On the morning of September 9, 1971, Attica Correctional Facility, the largest and most secure prison in New York State, went up in a flame of resistance and rage. Just over half of the men incarcerated there—more than 1,200 people—took thirty-eight prison guards hostage, in a demand for their basic human rights. By the time their rebellion was forced to an end on September 13, forty-three men, prisoners and guards alike, were dead. Thirty-nine of the dead were shot on the orders of Governor Nelson Rockefeller.
To fully understand the prisoners’ rebellion at Attica forty years ago, one must first understand the complexity of 1971, which was Dickensonian in its unfolding: it was the best of times, it was the worst of times. We were a nation of hope, with the possibility of revolutionary change within our grasp. Reverend Jesse Jackson’s Operation PUSH was born that year. Thirteen Democrats, with imaginations shaped as much by their own dreams as the Black Power and Civil Rights Movements, founded the Congressional Black Caucus. Broad swaths of the American citizenry felt empowered enough to stand up against unjust government policies; 60 percent of the electorate opposed the Vietnam War. Sam Cooke’s “A Change Is Gonna Come” was more than a beautiful song. It was the soundtrack that nourished the spirit of a movement. This was the best of 1971: its unmitigated hope.
But for those who knew the worst of that year, they recall events that unfolded with the brutality of a serial killer. Horror was a persistent thing. Soon after the government turned its weapons on its own children in 1970, killing four and permanently paralyzing another student at Kent State University for the crime of peacefully protesting the US invasion of Cambodia, 1971 would give birth to what many now refer to as “Black August.”
On August 21, George Jackson, prisoner, author and field marshal for the Black Panther Party, was shot and killed at San Quentin Prison in California for allegedly trying to escape his sentence of one year to life for robbing a gas station of seventy bucks. Jackson’s seminal work, Soledad Brother, a collection of prison letters published the year before, had firmly planted him in the seat of the hearts of people the world over, but with no group more so than America’s prisoners. The official explanation for killing him—that he’d hidden a gun in his afro—was summarily rejected by many, especially black prisoners who viewed it as an execution.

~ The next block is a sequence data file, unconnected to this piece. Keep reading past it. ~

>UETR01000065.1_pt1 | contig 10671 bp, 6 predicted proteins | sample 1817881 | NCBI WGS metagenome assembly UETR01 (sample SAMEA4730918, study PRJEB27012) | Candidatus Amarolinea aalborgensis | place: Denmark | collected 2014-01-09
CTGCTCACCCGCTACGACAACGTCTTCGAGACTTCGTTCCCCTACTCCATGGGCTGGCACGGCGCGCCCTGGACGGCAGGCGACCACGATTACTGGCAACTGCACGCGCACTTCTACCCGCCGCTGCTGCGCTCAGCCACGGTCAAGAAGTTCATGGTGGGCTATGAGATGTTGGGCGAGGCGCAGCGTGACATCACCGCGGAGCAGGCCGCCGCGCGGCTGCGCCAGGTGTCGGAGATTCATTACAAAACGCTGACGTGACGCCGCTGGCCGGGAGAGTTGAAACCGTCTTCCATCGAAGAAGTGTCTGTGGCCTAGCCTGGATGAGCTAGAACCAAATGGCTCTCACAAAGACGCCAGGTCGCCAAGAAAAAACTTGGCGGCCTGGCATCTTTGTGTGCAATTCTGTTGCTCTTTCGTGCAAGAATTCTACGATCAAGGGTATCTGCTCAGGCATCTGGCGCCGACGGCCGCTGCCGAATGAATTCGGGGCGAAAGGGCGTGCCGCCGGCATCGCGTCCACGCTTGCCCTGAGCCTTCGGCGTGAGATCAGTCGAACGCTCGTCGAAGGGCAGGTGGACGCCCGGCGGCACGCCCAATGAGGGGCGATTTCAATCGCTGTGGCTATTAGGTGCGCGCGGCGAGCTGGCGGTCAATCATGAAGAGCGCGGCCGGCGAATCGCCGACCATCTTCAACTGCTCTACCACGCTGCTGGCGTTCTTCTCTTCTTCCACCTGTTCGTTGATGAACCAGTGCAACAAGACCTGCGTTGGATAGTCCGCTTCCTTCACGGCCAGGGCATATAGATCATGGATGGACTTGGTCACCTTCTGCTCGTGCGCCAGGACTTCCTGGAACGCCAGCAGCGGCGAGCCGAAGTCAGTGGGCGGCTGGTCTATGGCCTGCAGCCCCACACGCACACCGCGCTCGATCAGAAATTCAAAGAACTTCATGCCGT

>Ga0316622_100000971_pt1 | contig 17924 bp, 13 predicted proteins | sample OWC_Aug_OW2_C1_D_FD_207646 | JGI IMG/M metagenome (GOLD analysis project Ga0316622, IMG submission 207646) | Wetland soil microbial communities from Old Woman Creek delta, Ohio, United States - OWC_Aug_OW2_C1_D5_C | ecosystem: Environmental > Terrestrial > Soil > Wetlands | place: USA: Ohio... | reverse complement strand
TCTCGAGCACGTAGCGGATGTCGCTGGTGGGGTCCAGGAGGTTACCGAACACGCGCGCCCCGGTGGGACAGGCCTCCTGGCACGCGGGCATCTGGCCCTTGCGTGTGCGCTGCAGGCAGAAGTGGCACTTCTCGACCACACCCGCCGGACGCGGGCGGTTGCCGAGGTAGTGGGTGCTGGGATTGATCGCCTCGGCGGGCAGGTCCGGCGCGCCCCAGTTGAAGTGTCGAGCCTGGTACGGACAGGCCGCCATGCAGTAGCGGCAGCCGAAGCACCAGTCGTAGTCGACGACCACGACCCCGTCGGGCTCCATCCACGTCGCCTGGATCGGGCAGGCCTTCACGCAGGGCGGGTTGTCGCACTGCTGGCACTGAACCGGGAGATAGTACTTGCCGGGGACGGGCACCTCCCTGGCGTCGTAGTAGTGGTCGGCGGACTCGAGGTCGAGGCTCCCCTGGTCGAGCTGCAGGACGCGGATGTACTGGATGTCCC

The next day, at Attica, the response to Jackson’s death was a silent prayer and fast. Eight hundred men—African-American, Latino and white—arrived for the first shift at the mess hall all wearing black somewhere on their clothing and sat in silence, refusing to eat. The staff knew something was brewing. Jackson’s death had sparked uprisings in other prisons. But Attica, with its fortress-like construction, seemed to an arrogant administration to be immune to such unrest.
It shouldn’t have. A month before, a group of prisoners known as the Attica Liberation Faction had submitted a petition to the state’s correction commissioner, Russell Oswald, demanding an end to the “brutal, dehumanized” conditions at the prison. Chief among their list of twenty-seven complaints was horrible overcrowding; Attica, designed for 1,600 men was over capacity by at least 600 people. Prisoners got one shower a week and only one role of toilet paper a month. At Attica, brutality and beatings were a matter of course, as was the routine use of solitary confinement—otherwise known as “the hole”—where men were locked in strip cells for twenty-four-hours a day, where they would sleep naked on a concrete floor. Toilets were a hole in the floor. This was justified as a disciplinary measure, but prisoners themselves were often the targets of race-based attacks by members of the all-white staff who oversaw a population that was more than 60 percent Black and Latino.